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Which is better: Star Wars Vs. Star Trek?

By Metin Bilman
 Photo by Brian McGowan on Unsplash
*Updated 2024
Whether you’re boldly going where no man has gone before or you’re already in a galaxy far, far away, you’ve probably heard the age-old debate about which of science fiction’s two biggest franchises is better. Geeks, freaks, scientists and even casual fans have long been arguing in every corner of the galaxy about Star Wars and Star Trek. Which is better and why? They both have spawned multiple spin-offs, (including for TV),  prequels, video games, cartoons, merchandise lines (Baby Yoda, anyone?), catchphrases (like “May the 4th be with you”!) and informal holidays (May 4th!), and even religions!
Following are three arguments why Star Wars is better and three arguments why Star Trek is better. (With all due respect to the Star Wars prequels and sequels, including the Mandalorian, as well as all the different Star Trek series from The Next Generation onward, this debate is all about the original installments of each franchise.)


Why Star Wars is Better


It’s the most successful franchise in the world

Star Wars’ massive span of galaxies, aliens, spaceships, tactical maneuvers and plot points assure there is something to satisfy many types of fans. The franchise’s first installment became one of the biggest blockbusters ever, not just because so many people went to see the movie, but also because so many fans went to see it over and over again. It was also the first movie that created merchandise mania, a craze to follow many summer movies in the years to come. Sources say that even George Lucas didn’t believe his movie would be such a success. On the evening of the movie’s premiere, he didn’t even bother to attend. Instead, he was in Hawaii with his best friend Steven Spielberg, brainstorming an idea for another movie. That movie was Raiders of the Lost Ark.


It’s epic

You’ve got to hand it to George Lucas, who was inspired by Akira Kurosawa’s Hidden Fortress, for creating a fable-like battle between darkness and light. The story is a very effective embodiment of good vs. evil. Darth Vader is the ultimate unstoppable force, and Luke Skywalker, with his naïve looks and belief in the goodness of mankind, triumphs against his father’s attempts to lure him to the Dark Side. Moreover, despite it being set in the future and in a galaxy “far, far away,” the use of medieval symbols, such as knighthood, swords, princesses and wise magicians, gives the Star Wars franchise the sense of a legend.


It made sci-fi inspiring

From lightsabers to dogfights in space, from exotic planets to the cynical yet lovable characters, the franchise is visually striking and stimulating to the imagination. Star Wars made science fiction cool and approachable, and inspired countless movies to follow. Could you imagine the dynamics among The Avengers gang or the Guardians of the Galaxy without being inspired by that of Han, Luke and Leia? Could you picture what The Matrix would look like without taking costume ideas from Darth Vader? Furthermore, the spectacular special effects used in Star Wars spawned ILM (industrial lights and magic), created by George Lucas, which has forever changed movie special effects – both practical and computer-generated.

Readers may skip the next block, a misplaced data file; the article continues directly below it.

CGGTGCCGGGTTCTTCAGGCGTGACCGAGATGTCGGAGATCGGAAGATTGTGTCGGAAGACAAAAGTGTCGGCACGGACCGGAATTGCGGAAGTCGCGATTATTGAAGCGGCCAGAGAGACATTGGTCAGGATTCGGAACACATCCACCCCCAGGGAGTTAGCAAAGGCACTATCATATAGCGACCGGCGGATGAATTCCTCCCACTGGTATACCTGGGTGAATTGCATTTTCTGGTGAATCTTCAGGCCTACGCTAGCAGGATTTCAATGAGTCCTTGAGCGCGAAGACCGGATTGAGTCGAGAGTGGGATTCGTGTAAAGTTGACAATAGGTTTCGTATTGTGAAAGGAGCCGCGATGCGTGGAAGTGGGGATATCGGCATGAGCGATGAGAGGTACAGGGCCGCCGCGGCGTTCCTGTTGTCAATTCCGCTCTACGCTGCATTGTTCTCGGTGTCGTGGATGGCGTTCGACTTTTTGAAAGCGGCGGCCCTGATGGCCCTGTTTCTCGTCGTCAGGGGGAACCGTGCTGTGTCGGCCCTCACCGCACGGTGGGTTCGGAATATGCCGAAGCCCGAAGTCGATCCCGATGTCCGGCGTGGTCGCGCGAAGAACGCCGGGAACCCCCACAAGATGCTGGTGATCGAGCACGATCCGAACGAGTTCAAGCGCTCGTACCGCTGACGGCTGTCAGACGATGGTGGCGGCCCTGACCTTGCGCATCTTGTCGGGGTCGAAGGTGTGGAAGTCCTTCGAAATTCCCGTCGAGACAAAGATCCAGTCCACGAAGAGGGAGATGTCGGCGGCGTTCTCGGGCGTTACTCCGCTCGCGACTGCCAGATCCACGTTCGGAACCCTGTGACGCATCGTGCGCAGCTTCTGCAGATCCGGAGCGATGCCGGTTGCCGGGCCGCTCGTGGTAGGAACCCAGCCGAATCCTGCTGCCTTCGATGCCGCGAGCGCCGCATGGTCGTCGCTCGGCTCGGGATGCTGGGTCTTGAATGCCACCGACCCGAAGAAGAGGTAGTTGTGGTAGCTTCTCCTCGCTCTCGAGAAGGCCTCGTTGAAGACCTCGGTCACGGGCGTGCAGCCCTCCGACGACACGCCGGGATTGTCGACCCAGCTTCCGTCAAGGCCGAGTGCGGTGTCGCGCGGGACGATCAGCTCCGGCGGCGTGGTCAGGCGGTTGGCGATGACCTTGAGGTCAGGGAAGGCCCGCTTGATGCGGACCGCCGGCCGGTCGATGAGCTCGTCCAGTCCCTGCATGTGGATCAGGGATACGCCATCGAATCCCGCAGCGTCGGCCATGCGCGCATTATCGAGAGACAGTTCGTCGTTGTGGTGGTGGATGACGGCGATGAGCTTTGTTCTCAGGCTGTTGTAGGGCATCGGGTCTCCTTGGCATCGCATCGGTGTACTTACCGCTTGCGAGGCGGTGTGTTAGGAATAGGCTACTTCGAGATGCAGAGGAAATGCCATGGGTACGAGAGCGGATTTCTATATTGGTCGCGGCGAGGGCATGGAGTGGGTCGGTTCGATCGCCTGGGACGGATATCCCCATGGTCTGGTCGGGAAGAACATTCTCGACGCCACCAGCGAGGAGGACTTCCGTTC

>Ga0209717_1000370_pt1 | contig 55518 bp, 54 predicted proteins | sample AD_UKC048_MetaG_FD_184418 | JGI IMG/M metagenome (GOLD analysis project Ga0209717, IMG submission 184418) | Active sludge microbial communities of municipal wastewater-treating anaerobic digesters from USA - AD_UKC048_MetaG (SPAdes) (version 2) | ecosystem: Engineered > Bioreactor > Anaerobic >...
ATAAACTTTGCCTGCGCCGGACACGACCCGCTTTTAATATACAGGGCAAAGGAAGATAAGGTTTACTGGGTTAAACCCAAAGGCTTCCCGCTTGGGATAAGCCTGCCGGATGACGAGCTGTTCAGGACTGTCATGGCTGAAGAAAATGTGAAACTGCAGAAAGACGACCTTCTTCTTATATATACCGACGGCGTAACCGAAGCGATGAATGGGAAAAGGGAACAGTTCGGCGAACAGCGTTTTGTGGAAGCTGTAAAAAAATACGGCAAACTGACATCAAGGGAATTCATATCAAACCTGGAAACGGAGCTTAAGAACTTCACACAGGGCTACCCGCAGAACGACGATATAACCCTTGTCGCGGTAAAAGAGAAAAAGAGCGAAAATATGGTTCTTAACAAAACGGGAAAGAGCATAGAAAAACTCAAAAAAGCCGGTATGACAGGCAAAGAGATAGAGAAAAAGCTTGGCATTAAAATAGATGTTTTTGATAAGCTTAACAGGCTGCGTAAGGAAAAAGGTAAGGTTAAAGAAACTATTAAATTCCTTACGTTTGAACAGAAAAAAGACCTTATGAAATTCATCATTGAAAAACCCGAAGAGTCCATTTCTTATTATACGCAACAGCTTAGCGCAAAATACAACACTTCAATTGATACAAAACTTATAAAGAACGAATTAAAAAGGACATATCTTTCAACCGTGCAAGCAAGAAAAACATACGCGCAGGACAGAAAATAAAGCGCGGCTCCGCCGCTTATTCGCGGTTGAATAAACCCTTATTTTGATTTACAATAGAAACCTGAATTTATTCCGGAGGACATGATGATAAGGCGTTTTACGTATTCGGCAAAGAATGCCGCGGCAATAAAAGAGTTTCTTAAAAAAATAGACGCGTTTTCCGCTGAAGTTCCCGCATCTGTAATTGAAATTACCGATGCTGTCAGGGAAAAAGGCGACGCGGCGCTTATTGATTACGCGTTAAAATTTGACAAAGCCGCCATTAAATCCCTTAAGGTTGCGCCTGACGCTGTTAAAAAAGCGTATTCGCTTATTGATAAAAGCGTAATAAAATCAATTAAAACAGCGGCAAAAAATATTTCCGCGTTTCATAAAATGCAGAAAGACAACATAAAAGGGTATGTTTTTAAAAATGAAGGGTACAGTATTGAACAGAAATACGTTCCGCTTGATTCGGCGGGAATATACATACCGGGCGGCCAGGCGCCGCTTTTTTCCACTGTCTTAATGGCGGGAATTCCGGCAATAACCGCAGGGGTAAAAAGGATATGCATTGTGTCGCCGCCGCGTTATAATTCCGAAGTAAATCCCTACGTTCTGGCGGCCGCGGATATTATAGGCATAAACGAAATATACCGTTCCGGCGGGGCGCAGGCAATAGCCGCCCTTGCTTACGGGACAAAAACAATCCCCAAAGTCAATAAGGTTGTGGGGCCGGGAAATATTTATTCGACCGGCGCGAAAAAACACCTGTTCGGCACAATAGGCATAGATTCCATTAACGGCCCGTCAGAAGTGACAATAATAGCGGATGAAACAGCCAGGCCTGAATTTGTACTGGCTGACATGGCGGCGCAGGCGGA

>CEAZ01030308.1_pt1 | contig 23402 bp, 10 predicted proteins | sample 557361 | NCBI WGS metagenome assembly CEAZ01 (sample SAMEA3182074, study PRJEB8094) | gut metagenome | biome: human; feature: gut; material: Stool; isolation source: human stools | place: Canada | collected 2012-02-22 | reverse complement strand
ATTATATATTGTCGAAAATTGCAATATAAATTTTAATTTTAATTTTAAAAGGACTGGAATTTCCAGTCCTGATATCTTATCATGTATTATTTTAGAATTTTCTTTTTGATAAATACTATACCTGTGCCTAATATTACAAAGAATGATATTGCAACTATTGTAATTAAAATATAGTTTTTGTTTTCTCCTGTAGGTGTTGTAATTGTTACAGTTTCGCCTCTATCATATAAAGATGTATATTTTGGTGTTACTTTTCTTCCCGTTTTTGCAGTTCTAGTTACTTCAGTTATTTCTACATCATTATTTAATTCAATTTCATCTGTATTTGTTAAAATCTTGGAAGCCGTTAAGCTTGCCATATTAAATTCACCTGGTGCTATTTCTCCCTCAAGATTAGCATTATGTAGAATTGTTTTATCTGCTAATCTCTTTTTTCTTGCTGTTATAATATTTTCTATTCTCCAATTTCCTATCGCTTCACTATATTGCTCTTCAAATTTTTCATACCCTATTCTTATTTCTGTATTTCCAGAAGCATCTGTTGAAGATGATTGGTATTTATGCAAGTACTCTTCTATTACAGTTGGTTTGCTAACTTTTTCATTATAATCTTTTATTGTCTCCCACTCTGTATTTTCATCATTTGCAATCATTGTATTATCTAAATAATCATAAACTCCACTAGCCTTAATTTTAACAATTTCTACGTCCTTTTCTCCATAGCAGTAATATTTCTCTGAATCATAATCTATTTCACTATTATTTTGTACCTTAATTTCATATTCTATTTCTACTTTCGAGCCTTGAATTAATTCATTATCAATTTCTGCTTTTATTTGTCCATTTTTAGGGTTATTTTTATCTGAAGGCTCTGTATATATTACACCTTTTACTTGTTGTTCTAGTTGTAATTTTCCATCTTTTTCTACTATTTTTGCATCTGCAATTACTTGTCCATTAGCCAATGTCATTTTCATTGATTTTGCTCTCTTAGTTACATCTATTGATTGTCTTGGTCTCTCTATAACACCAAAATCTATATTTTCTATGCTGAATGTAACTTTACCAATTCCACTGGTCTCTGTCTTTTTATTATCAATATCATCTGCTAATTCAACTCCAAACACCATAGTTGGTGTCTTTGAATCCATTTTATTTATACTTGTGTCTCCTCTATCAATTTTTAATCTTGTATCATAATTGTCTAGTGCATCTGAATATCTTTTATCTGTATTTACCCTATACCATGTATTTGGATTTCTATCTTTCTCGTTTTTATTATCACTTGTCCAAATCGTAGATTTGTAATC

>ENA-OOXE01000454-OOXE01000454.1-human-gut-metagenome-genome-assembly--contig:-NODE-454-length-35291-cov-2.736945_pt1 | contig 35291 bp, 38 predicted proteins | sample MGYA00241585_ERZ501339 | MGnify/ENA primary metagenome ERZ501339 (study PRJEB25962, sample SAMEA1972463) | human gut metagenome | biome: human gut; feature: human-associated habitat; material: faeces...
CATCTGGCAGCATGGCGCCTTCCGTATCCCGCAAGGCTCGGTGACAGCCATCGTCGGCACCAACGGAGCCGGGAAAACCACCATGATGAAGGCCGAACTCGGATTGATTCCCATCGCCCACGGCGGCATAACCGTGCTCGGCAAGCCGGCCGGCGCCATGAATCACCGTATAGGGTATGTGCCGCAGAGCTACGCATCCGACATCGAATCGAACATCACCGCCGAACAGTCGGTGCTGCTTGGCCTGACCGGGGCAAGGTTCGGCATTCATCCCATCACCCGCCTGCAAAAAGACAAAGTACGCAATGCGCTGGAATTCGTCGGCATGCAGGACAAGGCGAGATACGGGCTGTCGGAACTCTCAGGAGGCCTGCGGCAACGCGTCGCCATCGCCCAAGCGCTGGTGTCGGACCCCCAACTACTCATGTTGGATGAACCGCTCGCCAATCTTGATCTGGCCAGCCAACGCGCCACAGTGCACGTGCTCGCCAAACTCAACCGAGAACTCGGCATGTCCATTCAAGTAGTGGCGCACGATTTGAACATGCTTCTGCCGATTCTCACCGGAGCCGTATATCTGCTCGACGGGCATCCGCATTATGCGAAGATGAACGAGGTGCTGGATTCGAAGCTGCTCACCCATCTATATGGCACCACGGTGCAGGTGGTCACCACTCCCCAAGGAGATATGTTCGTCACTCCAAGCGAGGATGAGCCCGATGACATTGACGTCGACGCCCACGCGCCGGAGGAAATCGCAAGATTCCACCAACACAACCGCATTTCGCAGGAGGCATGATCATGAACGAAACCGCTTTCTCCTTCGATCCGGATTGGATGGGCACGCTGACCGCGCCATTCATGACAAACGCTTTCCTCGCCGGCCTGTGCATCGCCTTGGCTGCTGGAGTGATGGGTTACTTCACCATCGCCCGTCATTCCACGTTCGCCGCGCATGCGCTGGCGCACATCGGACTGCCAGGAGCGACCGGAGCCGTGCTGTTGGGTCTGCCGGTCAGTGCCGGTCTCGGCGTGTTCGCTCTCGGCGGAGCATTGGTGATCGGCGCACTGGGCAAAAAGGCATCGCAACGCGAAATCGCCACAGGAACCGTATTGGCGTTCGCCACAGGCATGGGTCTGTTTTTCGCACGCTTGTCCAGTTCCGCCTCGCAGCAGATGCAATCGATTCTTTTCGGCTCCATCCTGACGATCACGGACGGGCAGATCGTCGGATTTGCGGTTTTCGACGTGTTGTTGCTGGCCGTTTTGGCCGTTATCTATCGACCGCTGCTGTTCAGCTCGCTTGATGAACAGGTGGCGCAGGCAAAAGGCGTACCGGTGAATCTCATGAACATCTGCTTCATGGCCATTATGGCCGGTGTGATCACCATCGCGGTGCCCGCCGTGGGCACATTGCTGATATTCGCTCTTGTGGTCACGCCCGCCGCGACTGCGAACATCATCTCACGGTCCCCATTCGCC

Why Star Trek is Better:


It’s grounded in reality

When Gene Roddenberry created Star Trek, he wanted to be as grounded as possible in reality, or “future reality.” This is evident in that Star Trek deals with dilemmas that could very well become reality in the coming centuries, when humanity will exhaust Earth’s resources and make its curious and necessary journey to outer space. Star Trek debuted in 1966, just five years after Yuri Gagarin was the first man to journey into outer space and two years before the moon landing. At that time in history, the race to space was as real as it gets. The quest to explore strange new worlds, gapping the difference between mankind and other species, was the key theme in all of the show’s incarnations.


It’s not afraid to deal with burning issues

When it came out in the 1960’s, Star Trek tried to tackle issues of gender, race, socioeconomic differences and war. As it first aired during the Vietnam War, the peak of the Civil Rights movement, and the Cold War, the show tried – and often succeeded – in addressing these issues and educating its viewers for the better. Nichelle Nichols, who played Uhura in the series, was the first woman to have an interracial onscreen kiss on television. While protest quickly ensued, Nichols recalls being stopped one day on the street by a fan of the show who complimented the controversial kiss and encouraged her to keep taking chances. That fan was Martin Luther King.


It allows for complexity

Star Trek tries to educate its viewers about diplomacy and understanding the other side in a conflict instead of resorting to war. This is why every villain has a reason for his furious grudge and mischievous actions. The show weaves this reasoning through the conflict and outcome, even if the villain sometimes dies. The Enterprise crew will always prefer reasoning – even at the cost of losing – for the sake of goodwill and of spreading the kindness of the human species across the galaxy.



The Bottom Line: Star Wars is a massive outward adventure while Star Trek aspires to use science fiction as a metaphor for our reality. Whose characters would you like to explore the universe with?

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